analogy is that of tsimtsum, the
Lurian kabbalistic myth of creation in which God, because he fills every
available space, has to contract, as it were, so there can be a space for
creation. We might think of beholding as a reciprocal tsimtsum: by intention and the practice of detachment (especially
from our own ideas and even more especially our ideas about the so-called
spiritual life, and about God), we make a space where God can be present and
work in us, out of our sight. This is, perhaps, a form of tikun, which is the repairing of the damage to the shattered light
of God and the destructiveness in the world which we have effected by insisting on the very limited and un-sounded (in the sense of poetry above) ideas and perspectives of the linear mind.
re-centring is cumulative: usually it takes a long time before people realise
that they are trying too hard to impose their own ideas on what ‘should’ be
‘happening’ in their ‘spiritual life’ and relax and let God do the work out of
sight, while simply being vigilant to the intention [one can begin, if necessary, with wanting to want to intend—see The Fountain and the Furnace] of opening to the deep mind and detachment
from their own ideas, an attentive receptivity at the deepest level. This is
the reality of faith. As one desert father said, ‘The purpose of our ascesis is
There is an
ethics entailed in all of this: respect for the other, whether sentient or not,
a welcoming space for whatever one encounters; turning from interior noise
whenever one becomes aware of it; vulnerability; opening the heart to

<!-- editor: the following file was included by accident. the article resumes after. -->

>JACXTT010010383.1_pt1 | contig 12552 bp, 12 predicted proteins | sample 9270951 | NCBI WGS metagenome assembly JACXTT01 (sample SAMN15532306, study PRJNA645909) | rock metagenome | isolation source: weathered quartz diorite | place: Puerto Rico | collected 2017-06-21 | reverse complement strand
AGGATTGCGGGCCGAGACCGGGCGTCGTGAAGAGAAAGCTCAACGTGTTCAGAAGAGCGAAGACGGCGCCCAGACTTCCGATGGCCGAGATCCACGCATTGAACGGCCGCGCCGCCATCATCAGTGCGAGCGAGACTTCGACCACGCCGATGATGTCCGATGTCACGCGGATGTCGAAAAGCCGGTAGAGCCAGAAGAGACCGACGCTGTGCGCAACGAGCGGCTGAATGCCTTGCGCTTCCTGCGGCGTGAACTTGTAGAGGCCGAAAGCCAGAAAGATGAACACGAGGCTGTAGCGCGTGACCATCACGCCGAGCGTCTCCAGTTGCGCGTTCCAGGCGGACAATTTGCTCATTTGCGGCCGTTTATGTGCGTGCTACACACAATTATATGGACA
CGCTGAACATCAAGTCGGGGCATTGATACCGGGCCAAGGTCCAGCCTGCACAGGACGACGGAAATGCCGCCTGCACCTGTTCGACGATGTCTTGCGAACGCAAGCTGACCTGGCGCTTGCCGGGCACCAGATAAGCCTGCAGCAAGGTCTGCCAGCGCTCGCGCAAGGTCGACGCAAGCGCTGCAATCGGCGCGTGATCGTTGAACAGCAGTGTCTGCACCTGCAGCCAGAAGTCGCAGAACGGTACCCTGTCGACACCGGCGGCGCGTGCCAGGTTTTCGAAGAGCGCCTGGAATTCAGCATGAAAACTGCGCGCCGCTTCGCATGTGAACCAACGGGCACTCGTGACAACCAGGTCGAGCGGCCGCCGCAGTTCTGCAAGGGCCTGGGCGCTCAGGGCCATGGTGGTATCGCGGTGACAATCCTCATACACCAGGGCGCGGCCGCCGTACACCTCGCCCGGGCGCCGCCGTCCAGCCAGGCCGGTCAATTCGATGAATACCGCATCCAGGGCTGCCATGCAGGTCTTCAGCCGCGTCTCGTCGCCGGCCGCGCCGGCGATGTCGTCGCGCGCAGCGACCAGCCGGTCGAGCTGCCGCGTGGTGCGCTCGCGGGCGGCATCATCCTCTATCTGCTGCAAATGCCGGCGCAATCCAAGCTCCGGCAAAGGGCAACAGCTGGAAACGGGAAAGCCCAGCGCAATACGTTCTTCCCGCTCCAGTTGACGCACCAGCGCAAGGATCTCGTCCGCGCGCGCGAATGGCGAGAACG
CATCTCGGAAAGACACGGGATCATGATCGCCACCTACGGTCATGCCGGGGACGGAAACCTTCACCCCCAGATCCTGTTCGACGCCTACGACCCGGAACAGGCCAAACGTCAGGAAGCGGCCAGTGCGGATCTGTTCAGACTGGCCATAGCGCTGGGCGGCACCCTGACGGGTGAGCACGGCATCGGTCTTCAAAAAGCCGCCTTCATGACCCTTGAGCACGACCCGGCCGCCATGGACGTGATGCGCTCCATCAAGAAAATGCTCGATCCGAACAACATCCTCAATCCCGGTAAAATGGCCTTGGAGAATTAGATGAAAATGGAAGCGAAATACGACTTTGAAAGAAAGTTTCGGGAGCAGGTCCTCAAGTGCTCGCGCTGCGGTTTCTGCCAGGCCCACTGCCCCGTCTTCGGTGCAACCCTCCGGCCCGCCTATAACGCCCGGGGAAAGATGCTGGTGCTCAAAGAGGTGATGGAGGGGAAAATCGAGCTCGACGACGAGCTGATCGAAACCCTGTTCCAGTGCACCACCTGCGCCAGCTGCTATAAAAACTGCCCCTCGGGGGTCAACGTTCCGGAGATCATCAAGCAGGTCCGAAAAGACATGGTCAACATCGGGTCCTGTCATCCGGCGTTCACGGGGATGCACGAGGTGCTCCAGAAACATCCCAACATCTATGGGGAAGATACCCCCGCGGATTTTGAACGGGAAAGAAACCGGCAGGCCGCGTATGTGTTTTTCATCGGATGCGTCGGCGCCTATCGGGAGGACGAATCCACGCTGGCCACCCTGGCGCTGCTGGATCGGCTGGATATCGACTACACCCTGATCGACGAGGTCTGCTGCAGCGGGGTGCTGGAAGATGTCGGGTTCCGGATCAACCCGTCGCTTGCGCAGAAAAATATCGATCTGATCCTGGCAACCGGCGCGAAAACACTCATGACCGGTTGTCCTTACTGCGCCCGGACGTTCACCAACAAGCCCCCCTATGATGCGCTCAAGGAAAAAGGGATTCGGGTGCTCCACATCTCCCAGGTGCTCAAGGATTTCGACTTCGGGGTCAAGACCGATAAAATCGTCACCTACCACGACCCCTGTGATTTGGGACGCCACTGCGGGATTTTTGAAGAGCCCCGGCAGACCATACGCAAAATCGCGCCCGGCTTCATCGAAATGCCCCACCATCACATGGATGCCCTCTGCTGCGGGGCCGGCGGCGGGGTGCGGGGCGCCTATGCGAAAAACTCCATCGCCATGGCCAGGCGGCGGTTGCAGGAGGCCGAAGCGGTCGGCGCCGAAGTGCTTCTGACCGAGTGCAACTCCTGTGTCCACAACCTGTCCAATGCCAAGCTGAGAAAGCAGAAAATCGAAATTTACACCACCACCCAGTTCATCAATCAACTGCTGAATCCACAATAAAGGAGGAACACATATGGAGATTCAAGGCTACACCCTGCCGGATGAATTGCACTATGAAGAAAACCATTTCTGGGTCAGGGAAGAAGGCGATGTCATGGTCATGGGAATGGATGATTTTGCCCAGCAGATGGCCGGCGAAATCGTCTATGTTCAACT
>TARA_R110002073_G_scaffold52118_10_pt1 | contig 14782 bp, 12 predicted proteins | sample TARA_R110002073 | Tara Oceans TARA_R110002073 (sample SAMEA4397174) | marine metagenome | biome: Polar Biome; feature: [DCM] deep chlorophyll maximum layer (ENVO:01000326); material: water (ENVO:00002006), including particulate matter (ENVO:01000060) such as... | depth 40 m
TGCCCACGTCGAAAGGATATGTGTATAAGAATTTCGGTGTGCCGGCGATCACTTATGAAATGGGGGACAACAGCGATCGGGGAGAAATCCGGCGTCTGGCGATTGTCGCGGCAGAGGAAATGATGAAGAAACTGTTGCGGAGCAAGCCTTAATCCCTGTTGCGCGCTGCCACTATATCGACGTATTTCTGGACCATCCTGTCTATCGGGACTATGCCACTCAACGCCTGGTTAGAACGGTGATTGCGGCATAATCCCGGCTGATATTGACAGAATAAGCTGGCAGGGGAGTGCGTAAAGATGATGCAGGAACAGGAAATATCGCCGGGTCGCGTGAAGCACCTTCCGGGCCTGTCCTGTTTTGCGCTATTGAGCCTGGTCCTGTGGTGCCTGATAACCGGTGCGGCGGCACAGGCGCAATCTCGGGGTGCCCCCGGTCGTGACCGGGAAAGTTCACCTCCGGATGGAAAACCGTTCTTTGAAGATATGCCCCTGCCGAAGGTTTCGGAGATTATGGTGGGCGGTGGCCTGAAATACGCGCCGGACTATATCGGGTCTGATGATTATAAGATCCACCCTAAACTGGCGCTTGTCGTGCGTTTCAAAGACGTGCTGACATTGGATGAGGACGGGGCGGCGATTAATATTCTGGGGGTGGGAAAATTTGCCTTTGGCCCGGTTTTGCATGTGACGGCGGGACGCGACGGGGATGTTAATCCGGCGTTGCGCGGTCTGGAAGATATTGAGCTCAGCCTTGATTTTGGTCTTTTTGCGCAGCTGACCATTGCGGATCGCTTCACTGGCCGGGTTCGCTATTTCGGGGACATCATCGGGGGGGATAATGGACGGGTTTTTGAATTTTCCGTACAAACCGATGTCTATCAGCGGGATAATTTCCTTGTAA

compassion, generosity, and so forth. But also a willingness to do what is
necessary, at whatever risk to oneself, to discern and to appropriately stand up for the downtrodden, expose injustice, and
so forth. And some of that risk is the willingness to get it wrong.
also effects of beholding. Gradually
the person realises that he or she is beheld,
not from any ‘experience’ but from the tenor of his or her entire life which
has opened, or made space, for God to work out of sight. And at this realisation,
she or he will, without trying to hold on or sustain any particular
‘experience', do anything to sustain life in this particular tuning. Outsiders
might think of such a person as living an ‘ascetical’ life but it is rather
doing whatever is required to keep the interior harmony, to ‘walk in beauty’ as
the Athabascan and Navajo people say. Such ‘ascesis’ is not noticed as such by
the beholder/beheld; it is part of the ordinary melody of a perfectly ordinary
life—ordinary in the Orthodox sense, a life transfigured from hallucination to
We tend to
get ourselves all twisted up trying to reproduce what we fantasize is meant by
‘beholding’ or other words such as ‘contemplation’ or even ‘love’. We seem to
want, at least in the beginning, something exotic, something other that we are,
ranging from ridiculous behaviours to ridiculous clothing, to ridiculous
attitudes. Far too many people get stuck here. Perhaps the biggest ‘ascesis’ is
to accept what we think (and perhaps secretly despise) is ordinary, but which
is anything but if one’s perception has been transfigured by beholding.
To seek to
the beholding is so simple: perseverance in simplicity and ordinariness is the
difficulty. As St Paul says, beholding is always ‘more than we can ask or
imagine’. To have the deep interior attitude/intention of openness, receptive
responsiveness, attentive receptivity, is all that is required.